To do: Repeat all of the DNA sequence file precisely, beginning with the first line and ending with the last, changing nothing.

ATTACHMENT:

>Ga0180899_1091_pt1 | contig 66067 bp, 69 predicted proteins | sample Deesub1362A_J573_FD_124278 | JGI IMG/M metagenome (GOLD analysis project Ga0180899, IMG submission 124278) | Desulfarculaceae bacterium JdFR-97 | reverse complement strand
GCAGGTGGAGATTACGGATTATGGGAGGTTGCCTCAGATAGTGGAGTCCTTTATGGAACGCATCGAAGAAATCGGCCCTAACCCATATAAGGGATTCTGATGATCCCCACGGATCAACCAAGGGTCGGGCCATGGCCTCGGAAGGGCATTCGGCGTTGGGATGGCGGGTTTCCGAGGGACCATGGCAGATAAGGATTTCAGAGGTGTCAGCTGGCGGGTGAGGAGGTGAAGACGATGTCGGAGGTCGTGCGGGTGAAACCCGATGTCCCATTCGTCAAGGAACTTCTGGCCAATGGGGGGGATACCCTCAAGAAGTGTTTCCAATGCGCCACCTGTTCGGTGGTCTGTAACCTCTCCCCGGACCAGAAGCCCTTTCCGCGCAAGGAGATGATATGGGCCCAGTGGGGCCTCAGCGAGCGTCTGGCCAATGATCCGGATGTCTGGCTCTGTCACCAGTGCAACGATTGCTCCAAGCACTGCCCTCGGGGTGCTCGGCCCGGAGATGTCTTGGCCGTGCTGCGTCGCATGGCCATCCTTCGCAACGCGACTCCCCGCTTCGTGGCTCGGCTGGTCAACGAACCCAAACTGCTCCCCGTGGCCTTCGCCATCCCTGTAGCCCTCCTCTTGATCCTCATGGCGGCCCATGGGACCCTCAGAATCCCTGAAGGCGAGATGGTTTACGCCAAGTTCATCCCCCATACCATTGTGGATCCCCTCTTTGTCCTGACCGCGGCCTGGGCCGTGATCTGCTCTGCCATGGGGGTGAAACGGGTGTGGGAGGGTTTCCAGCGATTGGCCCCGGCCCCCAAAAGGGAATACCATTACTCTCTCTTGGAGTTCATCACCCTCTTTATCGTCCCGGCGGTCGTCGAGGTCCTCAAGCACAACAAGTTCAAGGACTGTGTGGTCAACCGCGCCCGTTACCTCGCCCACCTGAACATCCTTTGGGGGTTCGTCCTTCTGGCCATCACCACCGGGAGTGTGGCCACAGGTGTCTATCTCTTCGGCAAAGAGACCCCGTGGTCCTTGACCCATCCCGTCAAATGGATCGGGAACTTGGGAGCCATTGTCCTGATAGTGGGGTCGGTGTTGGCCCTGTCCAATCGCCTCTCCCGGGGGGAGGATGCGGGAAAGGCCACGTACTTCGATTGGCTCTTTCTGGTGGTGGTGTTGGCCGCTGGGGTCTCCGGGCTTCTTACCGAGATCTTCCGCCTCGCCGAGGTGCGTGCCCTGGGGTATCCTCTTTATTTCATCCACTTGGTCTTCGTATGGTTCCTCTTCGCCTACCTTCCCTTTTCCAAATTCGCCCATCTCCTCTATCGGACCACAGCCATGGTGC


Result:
>Ga0180899_1091_pt1 | contig 66067 bp, 69 predicted proteins | sample Deesub1362A_J573_FD_124278 | JGI IMG/M metagenome (GOLD analysis project Ga0180899, IMG submission 124278) | Desulfarculaceae bacterium JdFR-97 | reverse complement strand
GCAGGTGGAGATTACGGATTATGGGAGGTTGCCTCAGATAGTGGAGTCCTTTATGGAACGCATCGAAGAAATCGGCCCTAACCCATATAAGGGATTCTGATGATCCCCACGGATCAACCAAGGGTCGGGCCATGGCCTCGGAAGGGCATTCGGCGTTGGGATGGCGGGTTTCCGAGGGACCATGGCAGATAAGGATTTCAGAGGTGTCAGCTGGCGGGTGAGGAGGTGAAGACGATGTCGGAGGTCGTGCGGGTGAAACCCGATGTCCCATTCGTCAAGGAACTTCTGGCCAATGGGGGGGATACCCTCAAGAAGTGTTTCCAATGCGCCACCTGTTCGGTGGTCTGTAACCTCTCCCCGGACCAGAAGCCCTTTCCGCGCAAGGAGATGATATGGGCCCAGTGGGGCCTCAGCGAGCGTCTGGCCAATGATCCGGATGTCTGGCTCTGTCACCAGTGCAACGATTGCTCCAAGCACTGCCCTCGGGGTGCTCGGCCCGGAGATGTCTTGGCCGTGCTGCGTCGCATGGCCATCCTTCGCAACGCGACTCCCCGCTTCGTGGCTCGGCTGGTCAACGAACCCAAACTGCTCCCCGTGGCCTTCGCCATCCCTGTAGCCCTCCTCTTGATCCTCATGGCGGCCCATGGGACCCTCAGAATCCCTGAAGGCGAGATGGTTTACGCCAAGTTCATCCCCCATACCATTGTGGATCCCCTCTTTGTCCTGACCGCGGCCTGGGCCGTGATCTGCTCTGCCATGGGGGTGAAACGGGTGTGGGAGGGTTTCCAGCGATTGGCCCCGGCCCCCAAAAGGGAATACCATTACTCTCTCTTGGAGTTCATCACCCTCTTTATCGTCCCGGCGGTCGTCGAGGTCCTCAAGCACAACAAGTTCAAGGACTGTGTGGTCAACCGCGCCCGTTACCTCGCCCACCTGAACATCCTTTGGGGGTTCGTCCTTCTGGCCATCACCACCGGGAGTGTGGCCACAGGTGTCTATCTCTTCGGCAAAGAGACCCCGTGGTCCTTGACCCATCCCGTCAAATGGATCGGGAACTTGGGAGCCATTGTCCTGATAGTGGGGTCGGTGTTGGCCCTGTCCAATCGCCTCTCCCGGGGGGAGGATGCGGGAAAGGCCACGTACTTCGATTGGCTCTTTCTGGTGGTGGTGTTGGCCGCTGGGGTCTCCGGGCTTCTTACCGAGATCTTCCGCCTCGCCGAGGTGCGTGCCCTGGGGTATCCTCTTTATTTCATCCACTTGGTCTTCGTATGGTTCCTCTTCGCCTACCTTCCCTTTTCCAAATTCGCCCATCTCCTCTATCGGACCACAGCCATGGTGC